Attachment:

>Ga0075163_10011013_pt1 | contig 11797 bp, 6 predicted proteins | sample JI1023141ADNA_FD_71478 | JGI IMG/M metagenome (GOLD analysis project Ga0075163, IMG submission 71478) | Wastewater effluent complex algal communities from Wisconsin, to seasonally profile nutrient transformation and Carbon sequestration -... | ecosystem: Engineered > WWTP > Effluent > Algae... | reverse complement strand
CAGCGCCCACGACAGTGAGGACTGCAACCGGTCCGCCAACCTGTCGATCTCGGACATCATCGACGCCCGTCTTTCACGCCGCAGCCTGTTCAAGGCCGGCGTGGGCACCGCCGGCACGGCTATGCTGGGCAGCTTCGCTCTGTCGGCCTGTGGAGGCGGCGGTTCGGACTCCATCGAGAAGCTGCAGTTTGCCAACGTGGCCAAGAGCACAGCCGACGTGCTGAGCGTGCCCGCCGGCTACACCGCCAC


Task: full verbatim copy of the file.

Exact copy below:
>Ga0075163_10011013_pt1 | contig 11797 bp, 6 predicted proteins | sample JI1023141ADNA_FD_71478 | JGI IMG/M metagenome (GOLD analysis project Ga0075163, IMG submission 71478) | Wastewater effluent complex algal communities from Wisconsin, to seasonally profile nutrient transformation and Carbon sequestration -... | ecosystem: Engineered > WWTP > Effluent > Algae... | reverse complement strand
CAGCGCCCACGACAGTGAGGACTGCAACCGGTCCGCCAACCTGTCGATCTCGGACATCATCGACGCCCGTCTTTCACGCCGCAGCCTGTTCAAGGCCGGCGTGGGCACCGCCGGCACGGCTATGCTGGGCAGCTTCGCTCTGTCGGCCTGTGGAGGCGGCGGTTCGGACTCCATCGAGAAGCTGCAGTTTGCCAACGTGGCCAAGAGCACAGCCGACGTGCTGAGCGTGCCCGCCGGCTACACCGCCAC